The 2019 legislative session saw a renewed push for resources for student mental health and well-being in response to the charge to promote school safety. Districts are now required to incorporate digital citizenship into the curriculum, including the criminal consequences of cyberbullying. Though some money was allocated for districts to voluntarily add new security measures to their facilities, the approach the Texas Legislature took was to focus on personnel and students.
In addition to the teacher training outlined here, school districts also must establish threat assessment teams to serve each campus. These teams will evaluate threats and individuals and determine the appropriate intervention, which may include referral to mental health services. Threat assessment teams are separate and distinct from those that handle discipline.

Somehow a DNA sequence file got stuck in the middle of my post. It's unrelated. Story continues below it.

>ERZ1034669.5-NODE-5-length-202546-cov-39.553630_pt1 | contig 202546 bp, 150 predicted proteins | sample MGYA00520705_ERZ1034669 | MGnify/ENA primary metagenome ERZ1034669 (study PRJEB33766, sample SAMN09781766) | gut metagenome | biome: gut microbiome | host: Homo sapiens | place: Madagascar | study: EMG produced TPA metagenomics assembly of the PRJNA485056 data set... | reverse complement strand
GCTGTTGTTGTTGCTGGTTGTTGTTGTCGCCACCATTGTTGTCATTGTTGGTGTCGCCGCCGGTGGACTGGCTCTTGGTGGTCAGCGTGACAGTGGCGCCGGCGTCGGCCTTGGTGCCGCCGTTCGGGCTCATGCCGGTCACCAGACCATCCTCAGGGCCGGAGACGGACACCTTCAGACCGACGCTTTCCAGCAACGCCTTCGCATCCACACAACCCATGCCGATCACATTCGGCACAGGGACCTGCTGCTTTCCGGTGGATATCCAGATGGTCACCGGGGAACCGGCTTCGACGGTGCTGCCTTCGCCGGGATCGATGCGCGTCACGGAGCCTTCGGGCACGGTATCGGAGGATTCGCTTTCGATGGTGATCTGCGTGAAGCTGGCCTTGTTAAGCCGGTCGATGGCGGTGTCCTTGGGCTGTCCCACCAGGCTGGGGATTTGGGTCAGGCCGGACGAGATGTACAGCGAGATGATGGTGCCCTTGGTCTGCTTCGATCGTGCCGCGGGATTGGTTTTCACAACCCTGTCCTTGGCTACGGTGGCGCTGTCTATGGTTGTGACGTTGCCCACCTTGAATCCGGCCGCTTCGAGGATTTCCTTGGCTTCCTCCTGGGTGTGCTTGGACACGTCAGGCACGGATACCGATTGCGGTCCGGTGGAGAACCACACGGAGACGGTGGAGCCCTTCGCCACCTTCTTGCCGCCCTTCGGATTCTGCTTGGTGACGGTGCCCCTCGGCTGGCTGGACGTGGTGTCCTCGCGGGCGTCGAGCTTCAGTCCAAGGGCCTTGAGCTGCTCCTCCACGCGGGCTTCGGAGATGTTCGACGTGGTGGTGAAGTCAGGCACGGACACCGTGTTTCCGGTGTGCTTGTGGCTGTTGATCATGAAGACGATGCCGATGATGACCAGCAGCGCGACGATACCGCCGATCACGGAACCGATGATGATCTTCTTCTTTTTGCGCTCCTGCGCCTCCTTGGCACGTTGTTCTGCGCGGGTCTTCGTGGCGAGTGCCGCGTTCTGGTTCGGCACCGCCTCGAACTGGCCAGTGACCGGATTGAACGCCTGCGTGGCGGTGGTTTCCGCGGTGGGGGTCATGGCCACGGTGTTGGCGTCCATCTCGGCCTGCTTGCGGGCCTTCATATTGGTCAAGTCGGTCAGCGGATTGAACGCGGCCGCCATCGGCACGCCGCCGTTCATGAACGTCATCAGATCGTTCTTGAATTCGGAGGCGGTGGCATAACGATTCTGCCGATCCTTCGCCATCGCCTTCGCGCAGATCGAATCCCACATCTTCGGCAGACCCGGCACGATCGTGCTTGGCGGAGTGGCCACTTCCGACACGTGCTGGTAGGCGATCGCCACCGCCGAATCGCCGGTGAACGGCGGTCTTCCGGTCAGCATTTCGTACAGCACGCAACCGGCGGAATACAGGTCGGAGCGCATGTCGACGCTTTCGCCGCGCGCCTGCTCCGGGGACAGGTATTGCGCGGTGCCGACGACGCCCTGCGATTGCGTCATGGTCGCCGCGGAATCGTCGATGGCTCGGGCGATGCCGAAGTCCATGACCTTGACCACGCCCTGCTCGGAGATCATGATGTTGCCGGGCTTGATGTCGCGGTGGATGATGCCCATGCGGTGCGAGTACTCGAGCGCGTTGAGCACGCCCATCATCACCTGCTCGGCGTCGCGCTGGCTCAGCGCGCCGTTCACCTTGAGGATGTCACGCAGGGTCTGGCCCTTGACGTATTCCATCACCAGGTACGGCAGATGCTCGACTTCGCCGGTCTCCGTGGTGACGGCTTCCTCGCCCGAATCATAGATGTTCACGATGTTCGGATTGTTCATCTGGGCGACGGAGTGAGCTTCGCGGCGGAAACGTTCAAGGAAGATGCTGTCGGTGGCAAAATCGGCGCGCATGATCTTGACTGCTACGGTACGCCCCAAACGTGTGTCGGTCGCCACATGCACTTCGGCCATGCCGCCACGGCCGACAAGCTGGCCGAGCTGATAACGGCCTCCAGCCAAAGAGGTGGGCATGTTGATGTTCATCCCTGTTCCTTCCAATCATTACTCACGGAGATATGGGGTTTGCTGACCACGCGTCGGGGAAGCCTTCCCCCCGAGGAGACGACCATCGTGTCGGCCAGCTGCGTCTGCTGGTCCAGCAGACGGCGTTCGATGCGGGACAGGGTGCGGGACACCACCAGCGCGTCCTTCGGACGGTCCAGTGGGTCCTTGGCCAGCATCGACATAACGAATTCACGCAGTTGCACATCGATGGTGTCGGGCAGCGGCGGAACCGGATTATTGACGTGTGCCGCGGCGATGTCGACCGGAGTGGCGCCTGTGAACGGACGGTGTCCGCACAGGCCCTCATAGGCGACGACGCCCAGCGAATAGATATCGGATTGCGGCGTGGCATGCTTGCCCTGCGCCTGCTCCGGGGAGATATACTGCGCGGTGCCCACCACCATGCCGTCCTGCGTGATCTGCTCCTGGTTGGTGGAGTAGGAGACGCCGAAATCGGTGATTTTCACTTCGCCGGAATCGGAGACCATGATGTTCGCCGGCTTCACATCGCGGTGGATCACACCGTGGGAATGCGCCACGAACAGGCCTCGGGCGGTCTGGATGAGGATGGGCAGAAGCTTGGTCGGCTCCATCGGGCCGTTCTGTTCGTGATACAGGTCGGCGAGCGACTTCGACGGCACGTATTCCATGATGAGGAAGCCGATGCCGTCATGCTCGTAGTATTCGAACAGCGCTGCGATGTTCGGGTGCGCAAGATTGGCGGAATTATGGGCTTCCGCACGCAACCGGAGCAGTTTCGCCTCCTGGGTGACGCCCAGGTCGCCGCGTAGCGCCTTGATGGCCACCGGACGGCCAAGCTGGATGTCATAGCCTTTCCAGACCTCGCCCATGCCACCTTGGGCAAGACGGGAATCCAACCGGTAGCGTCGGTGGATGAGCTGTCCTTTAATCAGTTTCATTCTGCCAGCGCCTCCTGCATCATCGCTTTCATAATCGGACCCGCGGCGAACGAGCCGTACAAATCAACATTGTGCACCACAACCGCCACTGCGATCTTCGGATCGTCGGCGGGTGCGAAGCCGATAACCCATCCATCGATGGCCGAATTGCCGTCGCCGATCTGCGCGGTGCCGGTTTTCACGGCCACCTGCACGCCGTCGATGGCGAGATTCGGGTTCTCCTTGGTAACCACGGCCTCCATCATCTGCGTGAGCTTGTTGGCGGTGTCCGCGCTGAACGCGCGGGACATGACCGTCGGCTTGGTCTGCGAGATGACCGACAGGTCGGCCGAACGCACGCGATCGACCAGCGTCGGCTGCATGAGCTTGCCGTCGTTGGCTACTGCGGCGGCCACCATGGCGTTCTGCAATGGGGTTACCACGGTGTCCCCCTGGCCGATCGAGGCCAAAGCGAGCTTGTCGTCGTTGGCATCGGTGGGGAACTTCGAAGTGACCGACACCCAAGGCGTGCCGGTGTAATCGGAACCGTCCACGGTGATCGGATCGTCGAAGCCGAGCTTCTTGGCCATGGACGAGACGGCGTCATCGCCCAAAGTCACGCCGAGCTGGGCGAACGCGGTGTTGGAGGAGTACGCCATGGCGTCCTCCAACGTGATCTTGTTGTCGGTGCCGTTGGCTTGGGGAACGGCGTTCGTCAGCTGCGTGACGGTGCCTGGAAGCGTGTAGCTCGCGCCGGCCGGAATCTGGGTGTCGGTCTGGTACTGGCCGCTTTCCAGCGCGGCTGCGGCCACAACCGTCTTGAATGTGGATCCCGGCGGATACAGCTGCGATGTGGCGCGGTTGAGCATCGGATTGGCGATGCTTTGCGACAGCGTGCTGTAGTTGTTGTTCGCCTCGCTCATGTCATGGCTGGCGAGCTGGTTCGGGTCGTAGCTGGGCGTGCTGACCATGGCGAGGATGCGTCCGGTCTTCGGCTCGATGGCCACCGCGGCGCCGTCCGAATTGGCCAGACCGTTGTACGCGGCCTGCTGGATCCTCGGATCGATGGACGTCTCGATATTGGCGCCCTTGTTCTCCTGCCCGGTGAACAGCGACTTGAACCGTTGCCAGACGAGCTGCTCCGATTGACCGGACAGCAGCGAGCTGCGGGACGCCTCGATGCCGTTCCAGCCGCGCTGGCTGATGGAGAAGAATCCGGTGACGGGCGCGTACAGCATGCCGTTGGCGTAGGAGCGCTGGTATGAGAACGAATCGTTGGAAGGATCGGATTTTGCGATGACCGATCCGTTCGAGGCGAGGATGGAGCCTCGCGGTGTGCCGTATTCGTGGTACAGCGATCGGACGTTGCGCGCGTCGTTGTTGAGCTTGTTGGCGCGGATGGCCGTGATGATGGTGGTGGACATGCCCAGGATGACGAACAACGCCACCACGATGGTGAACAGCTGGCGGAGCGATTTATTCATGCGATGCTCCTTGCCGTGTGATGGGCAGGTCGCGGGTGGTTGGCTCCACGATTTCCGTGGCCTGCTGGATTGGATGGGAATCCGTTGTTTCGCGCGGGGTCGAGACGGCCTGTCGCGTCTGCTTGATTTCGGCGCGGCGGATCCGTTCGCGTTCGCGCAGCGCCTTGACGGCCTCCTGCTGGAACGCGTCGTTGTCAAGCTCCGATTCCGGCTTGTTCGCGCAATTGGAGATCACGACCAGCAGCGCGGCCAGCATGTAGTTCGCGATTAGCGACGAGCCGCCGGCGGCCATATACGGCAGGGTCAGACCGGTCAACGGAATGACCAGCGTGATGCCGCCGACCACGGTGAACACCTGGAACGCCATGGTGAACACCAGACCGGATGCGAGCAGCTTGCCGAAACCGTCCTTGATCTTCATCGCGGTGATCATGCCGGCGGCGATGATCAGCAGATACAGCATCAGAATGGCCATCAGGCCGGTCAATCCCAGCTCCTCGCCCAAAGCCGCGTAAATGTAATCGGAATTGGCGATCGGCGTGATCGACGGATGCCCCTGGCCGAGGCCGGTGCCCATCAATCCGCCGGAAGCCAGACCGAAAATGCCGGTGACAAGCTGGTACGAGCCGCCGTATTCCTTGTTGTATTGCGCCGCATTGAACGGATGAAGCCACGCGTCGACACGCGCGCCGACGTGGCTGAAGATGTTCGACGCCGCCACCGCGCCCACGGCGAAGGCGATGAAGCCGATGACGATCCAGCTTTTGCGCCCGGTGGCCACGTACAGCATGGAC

In 2019, lawmakers added $100 million in one-time funding to the school finance formulas for districts to choose to use in several ways, including establishing or funding school-based mental health centers or hiring more counselors.
As part of a multihazard emergency operations plan, districts must adopt policies for responding to active-shooter emergencies. The plan also must ensure that employees have classroom access to a phone or other electronic communication device allowing for immediate contact with emergency responders. School districts that fail to submit a multihazard emergency operations plan to the Texas School Safety Center may have a conservator appointed by the commissioner of education. The conservator is authorized to order the district to adopt, implement and submit a plan, and the commissioner is authorized to appoint a board of managers if the district fails to comply with the conservator’s order.
Further discussions of school safety are expected during the 2023 session in response to the mass shooting in Uvalde.
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